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More of Brooklyn: Samurai Mama

July 22, 2011

Remember how I ended the last entry on Brooklyn bidding farewell to Williamsburg?  Well, apparently you just can’t keep me from Brooklyn!  Only 3 hours later, I found myself walking down Bedford Avenue – this time in search of Samurai Mama for some udon noodles.

Udon is a little like the neglected stepchild to the adored ramen.  Honestly, there’s nothing not to like – big fat chewy white noodles, offering a certain bite that ramen is missing.  When I read that Samurai Mama makes somewhat of a spectacular out of udon, I had to venture out to Brooklyn to check it out.  Luckily, it didn’t take my friends much convincing before we hopped on the L Brooklyn-bound.

We finally found Samurai Mama after taking quite a few detours to do a little shopping.  The restaurant was nearly empty which made it perfect for snapping a few shots of the interior which I loved.  A large wooden communal table took over the center of the dining room with herb filled jars as decor.  There were large wood booths off to the right side of the restaurant.  It was a little bit of modern meets beachy country meets Japanese minimalist.

The Main Dining Table

The menu consists of sections of smaller dishes and a stew section featuring daikon with various proteins as well as the obligatory sushi and sashimi section.  Of course, the main attraction is udon.  There are 3 types: hot broth (in similar fashion to ramen), dipping (akin to soba), and dump style.  And yes, it did completely escape my hungry stomach the humor of this particular preparation.

Bypassing the sushi and other typical dishes you find on Japanese menus, we shared four appetizers.  The first is house made tofu topped with seaweed tukudani and avocado slices.  It was good, very good – silky and creamy almost.  Perhaps it didn’t really even need the toppings but I rather enjoyed the seaweed tukudani that brought a touch of soy and of the sea.  Next was a pick off the special menu – scallop carpaccio topped with uni.  While I had high hopes for it (given my affinity to uni), I was a little disappointed with the flaccid taste of the scallops.  At least the uni’s distinctiveness shone through and gave a little brightness to the dish.  Moving on was JZ’s call, mackerel marinated in salt and vinegar.  I have always been a little weary of mackerel raw for its excessive fishiness.  But this dish surprised me.  After a brine of salt and vinegar, the mackerel was refreshing and tender.  I loved topping it with a little bit of wasabi, ginger and shiso.  Wrapping up the appetizers was a big delicious bowl of pork belly and daikon stew with a perfectly soft boiled egg.  There was suppose to have been a dollop of spicy mustard on top of the egg but that fell into the savory rich broth somewhere from the kitchen to our table.  While others at the table marveled at the tender pork belly, I was more awed by the lovely golden orange egg yolk, slurping pieces of it up with the broth.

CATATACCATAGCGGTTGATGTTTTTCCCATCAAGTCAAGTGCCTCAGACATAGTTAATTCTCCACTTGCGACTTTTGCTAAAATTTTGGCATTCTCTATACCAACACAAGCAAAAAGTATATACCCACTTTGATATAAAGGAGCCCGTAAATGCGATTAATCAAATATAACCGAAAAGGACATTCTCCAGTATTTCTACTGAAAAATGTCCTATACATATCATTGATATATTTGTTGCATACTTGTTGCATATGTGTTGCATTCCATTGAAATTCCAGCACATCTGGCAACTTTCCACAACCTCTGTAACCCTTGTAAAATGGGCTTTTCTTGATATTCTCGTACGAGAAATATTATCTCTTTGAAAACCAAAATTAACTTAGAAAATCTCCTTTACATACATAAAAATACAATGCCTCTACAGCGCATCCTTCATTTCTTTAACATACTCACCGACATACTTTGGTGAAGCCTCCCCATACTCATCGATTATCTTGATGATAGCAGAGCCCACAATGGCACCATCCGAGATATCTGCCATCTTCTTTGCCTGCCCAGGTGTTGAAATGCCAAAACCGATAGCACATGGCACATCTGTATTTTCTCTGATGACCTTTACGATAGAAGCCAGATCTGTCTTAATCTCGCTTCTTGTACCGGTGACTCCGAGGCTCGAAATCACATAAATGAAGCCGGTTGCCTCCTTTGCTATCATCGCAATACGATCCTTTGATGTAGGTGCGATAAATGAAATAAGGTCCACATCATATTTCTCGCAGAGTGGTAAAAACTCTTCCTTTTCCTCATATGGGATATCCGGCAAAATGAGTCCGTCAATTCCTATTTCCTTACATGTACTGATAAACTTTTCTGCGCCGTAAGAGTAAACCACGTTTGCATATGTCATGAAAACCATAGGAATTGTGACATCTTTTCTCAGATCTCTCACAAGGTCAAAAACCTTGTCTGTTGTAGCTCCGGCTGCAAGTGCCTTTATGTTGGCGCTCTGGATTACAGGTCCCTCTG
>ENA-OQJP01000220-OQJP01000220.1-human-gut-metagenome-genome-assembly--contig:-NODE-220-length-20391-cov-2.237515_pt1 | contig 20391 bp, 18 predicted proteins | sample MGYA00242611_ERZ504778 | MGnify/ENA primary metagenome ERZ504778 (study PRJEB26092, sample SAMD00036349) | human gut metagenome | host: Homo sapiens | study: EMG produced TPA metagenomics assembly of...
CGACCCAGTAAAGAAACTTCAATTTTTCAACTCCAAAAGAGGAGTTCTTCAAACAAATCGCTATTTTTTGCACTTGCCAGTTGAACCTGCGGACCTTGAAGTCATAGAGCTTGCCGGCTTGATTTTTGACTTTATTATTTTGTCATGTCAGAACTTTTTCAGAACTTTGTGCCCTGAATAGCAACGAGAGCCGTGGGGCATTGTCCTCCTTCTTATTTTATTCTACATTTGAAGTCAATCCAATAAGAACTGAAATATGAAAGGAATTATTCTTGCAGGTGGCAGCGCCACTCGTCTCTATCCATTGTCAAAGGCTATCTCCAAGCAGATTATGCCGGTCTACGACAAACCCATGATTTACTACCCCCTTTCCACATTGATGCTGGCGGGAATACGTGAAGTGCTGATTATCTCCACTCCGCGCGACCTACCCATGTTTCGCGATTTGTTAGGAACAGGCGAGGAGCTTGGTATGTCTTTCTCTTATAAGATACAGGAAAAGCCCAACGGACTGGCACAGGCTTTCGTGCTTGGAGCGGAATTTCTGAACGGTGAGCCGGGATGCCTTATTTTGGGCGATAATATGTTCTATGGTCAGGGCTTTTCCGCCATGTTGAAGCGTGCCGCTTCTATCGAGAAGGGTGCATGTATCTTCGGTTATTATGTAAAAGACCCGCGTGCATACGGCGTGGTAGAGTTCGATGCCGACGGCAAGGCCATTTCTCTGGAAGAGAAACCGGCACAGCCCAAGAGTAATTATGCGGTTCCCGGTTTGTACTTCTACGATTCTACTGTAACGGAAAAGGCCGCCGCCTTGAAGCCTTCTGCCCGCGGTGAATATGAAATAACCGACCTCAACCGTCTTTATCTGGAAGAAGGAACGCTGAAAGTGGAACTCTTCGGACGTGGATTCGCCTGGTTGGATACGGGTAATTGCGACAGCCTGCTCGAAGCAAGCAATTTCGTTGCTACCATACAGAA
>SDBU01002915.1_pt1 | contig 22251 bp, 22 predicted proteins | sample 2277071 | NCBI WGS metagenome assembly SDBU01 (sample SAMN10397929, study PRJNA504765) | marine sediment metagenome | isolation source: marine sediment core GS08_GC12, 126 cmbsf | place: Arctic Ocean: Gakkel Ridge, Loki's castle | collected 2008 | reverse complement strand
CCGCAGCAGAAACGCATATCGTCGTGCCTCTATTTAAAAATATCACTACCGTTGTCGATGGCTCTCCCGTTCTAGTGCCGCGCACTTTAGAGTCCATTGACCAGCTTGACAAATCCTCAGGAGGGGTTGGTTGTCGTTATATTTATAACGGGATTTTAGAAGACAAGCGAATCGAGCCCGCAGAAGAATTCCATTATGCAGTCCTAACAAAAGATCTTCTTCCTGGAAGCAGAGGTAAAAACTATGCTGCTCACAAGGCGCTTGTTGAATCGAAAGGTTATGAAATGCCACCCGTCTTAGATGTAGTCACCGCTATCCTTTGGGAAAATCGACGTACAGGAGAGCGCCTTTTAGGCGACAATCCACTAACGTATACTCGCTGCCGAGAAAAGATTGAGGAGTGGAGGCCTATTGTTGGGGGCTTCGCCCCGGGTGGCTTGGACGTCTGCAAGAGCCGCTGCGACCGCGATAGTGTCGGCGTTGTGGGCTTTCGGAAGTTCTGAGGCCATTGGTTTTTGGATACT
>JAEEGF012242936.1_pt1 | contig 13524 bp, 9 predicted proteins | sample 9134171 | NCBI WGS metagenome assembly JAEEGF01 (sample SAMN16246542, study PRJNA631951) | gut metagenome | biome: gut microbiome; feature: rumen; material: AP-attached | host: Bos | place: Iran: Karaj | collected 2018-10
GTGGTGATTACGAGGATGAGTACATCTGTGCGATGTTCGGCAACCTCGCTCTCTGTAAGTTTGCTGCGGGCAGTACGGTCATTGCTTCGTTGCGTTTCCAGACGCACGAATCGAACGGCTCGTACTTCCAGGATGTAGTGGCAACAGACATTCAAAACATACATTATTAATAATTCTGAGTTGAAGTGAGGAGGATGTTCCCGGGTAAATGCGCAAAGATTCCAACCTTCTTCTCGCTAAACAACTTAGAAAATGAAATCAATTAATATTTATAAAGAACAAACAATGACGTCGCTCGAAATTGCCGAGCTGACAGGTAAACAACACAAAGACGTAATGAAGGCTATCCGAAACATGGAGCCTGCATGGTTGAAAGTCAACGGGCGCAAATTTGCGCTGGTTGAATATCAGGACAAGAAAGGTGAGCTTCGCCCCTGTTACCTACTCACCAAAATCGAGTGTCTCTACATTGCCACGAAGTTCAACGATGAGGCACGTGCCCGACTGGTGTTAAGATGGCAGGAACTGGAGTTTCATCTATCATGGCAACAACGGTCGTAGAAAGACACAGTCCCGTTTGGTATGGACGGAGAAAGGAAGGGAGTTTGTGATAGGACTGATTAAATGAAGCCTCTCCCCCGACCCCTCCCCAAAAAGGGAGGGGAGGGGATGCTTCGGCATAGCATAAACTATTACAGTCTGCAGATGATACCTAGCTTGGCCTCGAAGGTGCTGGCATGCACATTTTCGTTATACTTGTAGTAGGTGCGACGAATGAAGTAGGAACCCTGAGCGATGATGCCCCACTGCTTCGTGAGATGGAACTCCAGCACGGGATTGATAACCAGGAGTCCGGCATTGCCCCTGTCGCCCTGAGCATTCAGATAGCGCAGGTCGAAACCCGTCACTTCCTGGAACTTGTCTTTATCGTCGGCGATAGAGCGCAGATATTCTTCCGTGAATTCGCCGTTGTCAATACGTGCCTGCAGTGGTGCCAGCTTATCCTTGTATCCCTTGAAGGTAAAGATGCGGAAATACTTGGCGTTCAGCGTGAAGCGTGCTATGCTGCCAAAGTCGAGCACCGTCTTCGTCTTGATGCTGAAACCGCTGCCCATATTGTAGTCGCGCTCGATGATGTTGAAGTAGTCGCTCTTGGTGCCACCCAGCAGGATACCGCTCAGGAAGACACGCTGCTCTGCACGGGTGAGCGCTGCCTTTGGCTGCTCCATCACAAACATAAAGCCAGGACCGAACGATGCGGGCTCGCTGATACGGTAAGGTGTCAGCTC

House Made Tofu, Scallops with Uni, Mackerel with Salt and Vinegar, Daikon and Pork Belly (Starting top left clockwise)

For entrees, we of course all ordered udon (not that there was another choice).    There are a few options for each style with even vegetarian options available for all preparation.  Like most noodle restaurants, there is a whole list of items to add to your noodles.  I was the only one who went with the dump style – bukkake, with some sansai (wild edible Japanese plants).  While those who went with the hot broth udon found the noodles a tad overcooked from the heat of the broth, I went absolutely crazy for my bukkake.  It was served chilled with seaweed, scallion, ginger, and crunchy bits with a shot glass full of hot concentrated broth and a poached egg on the side.  I dumped (hence the name!) everything into my giant bowl, mixed and slurped!  The noodles are fantastically chilled, maintaining their chewy texture, flavored lightly by the sauce created by the broth and egg yolk.  I could have easily had two bowls without any issues.

Bukkake Udon with Sansai

I think I can safely say, Samurai Mama is up for the running of my second favorite Japanese restaurant in the city.  The appetizers were for the most part beautifully delicate and wonderful, all leading up to amazingly executed udon noodles (in any style you want).  This only adds to the draw of Brooklyn for me.  I am already itching to go back for another bowl of Bukkake udon and a few more slices of mackerel.

Samurai Mama | 205 Grand Street, Brooklyn, NY 11211 | www.samuraimama.com

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